As I pointed out the other day, the CIA IG Report on spying on the Senate Intelligence Committee appears to say the egregious spying happened after John Brennan told Dianne Feinstein and Saxby Chambliss on January 15 CIA had been spying on SSCI.
Agency Access to Files on the SSCI RDINet:
Five Agency employees, two attorneys and three information technology (IT) staff members, improperly accessed or caused access to the SSCI Majority staff shared drives on the RDINet.
Agency Crimes Report on Alleged Misconduct by SSCI Staff:
The Agency filed a crimes report with the DOJ, as required by Executive Order 12333 and the 1995 Crimes Reporting Memorandum between the DOJ and the Intelligence Community, reporting that SSCI staff members may have improperly accessed Agency information on the RDINet. However, the factual basis for the referral was not supported, as the author of the referral had been provided inaccurate information on which the letter was based. After review, the DOJ declined to open a criminal investigation of the matter alleged in the crimes report.
Office of Security Review of SSCI Staff Activity:
Subsequent to directive by the D/CIA to halt the Agency review of SSCI staff access to the RDINet, and unaware of the D/CIA’s direction, the Office of Security conducted a limited investigation of SSCI activities on the RDINet. That effort included a keyword search of all and a review of some of the emails of SSCI Majority staff members on the RDINet system.
With respect to your second question about monitoring of Members of Congress and Legislative Branch employees, in general those individuals will not be subject to [User Activity Monitoring] because their classified networks are not included in the definition of national security systems (NSS) for which monitoring is required.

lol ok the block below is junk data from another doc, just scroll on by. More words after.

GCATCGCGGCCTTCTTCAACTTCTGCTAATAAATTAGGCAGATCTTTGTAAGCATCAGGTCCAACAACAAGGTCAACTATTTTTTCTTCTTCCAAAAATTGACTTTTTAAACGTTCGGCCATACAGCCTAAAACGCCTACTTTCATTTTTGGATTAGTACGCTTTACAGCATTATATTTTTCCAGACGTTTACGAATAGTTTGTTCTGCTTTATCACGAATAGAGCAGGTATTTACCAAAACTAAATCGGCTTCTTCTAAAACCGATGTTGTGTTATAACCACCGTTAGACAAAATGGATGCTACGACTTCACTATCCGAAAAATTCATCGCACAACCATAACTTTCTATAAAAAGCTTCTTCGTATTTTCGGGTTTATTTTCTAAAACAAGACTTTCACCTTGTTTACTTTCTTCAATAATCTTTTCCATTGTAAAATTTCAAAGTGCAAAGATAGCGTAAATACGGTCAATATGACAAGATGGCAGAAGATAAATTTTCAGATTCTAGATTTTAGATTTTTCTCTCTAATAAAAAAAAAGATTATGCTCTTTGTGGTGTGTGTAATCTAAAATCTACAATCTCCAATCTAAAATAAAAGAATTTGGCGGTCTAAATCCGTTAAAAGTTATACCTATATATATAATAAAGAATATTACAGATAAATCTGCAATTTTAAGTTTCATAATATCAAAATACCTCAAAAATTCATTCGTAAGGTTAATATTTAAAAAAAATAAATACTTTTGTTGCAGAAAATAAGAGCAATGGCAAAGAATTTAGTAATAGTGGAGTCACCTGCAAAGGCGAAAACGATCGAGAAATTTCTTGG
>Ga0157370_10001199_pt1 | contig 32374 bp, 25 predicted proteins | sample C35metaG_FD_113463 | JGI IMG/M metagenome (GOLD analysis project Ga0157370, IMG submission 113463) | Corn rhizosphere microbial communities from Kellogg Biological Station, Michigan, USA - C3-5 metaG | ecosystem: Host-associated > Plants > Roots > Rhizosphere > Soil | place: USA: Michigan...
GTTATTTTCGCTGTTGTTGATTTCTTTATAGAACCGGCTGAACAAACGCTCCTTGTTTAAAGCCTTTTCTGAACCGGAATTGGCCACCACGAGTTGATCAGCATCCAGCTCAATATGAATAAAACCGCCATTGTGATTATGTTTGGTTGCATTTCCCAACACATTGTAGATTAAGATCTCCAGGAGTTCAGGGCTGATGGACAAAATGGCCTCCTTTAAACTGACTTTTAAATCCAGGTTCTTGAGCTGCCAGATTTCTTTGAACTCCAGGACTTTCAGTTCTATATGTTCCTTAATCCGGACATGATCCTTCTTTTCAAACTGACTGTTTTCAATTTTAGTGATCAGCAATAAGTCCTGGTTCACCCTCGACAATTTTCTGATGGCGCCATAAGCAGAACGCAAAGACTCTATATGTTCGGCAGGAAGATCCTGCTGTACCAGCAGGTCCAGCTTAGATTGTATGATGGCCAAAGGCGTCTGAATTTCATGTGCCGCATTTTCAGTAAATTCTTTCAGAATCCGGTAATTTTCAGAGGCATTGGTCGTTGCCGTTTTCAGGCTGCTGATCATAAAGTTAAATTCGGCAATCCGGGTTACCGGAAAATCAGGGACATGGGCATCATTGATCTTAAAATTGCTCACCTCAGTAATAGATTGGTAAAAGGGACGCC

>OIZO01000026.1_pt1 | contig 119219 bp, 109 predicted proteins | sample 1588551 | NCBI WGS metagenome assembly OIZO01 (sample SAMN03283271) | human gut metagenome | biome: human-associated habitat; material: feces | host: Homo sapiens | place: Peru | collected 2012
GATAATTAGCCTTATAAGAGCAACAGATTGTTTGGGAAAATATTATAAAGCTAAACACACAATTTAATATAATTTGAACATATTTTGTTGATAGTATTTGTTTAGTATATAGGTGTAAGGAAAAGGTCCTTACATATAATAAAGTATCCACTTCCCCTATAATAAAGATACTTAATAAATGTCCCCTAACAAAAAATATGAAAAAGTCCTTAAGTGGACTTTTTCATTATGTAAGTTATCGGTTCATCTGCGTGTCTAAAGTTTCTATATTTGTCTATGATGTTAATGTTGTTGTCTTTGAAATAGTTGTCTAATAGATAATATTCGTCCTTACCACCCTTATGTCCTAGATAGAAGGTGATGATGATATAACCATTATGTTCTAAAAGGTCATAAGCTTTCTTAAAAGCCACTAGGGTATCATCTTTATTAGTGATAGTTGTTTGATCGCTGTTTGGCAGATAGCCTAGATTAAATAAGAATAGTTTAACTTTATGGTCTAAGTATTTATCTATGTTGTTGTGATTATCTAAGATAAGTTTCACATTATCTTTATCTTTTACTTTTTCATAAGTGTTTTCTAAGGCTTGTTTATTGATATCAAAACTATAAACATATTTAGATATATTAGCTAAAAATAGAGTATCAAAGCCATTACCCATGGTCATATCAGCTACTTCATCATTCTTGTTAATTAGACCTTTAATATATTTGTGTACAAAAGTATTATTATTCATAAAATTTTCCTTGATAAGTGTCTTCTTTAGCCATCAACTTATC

Because no internally owned or operated Legislative branch network qualifies as a national security system, UAM by the Executive Branch is accordingly neither required nor conducted. To be clear, however, when Legislative Branch personnel access a national security system used or operated by the Executive Branch, they are of course subject to UAM on that particular system.
CIA’s spying on SSCI took place on CIA’s RDI network, not on the SSCI one. SSCI had originally demanded they be given the documents pertaining to the torture program, but ultimately Leon Panetta required them to work on a CIA network, as Dianne Feinstein explained earlier this year.
The committee’s preference was for the CIA to turn over all responsive documents to the committee’s office, as had been done in previous committee investigations.
Director Panetta proposed an alternative arrangement: to provide literally millions of pages of operational cables, internal emails, memos, and other documents pursuant to the committee’s document requests at a secure location in Northern Virginia. We agreed, but insisted on several conditions and protections to ensure the integrity of this congressional investigation.
Per an exchange of letters in 2009, then-Vice Chairman Bond, then-Director Panetta, and I agreed in an exchange of letters that the CIA was to provide a “stand-alone computer system” with a “network drive” “segregated from CIA networks” for the committee that would only be accessed by information technology personnel at the CIA—who would “not be permitted to” “share information from the system with other [CIA] personnel, except as otherwise authorized by the committee.”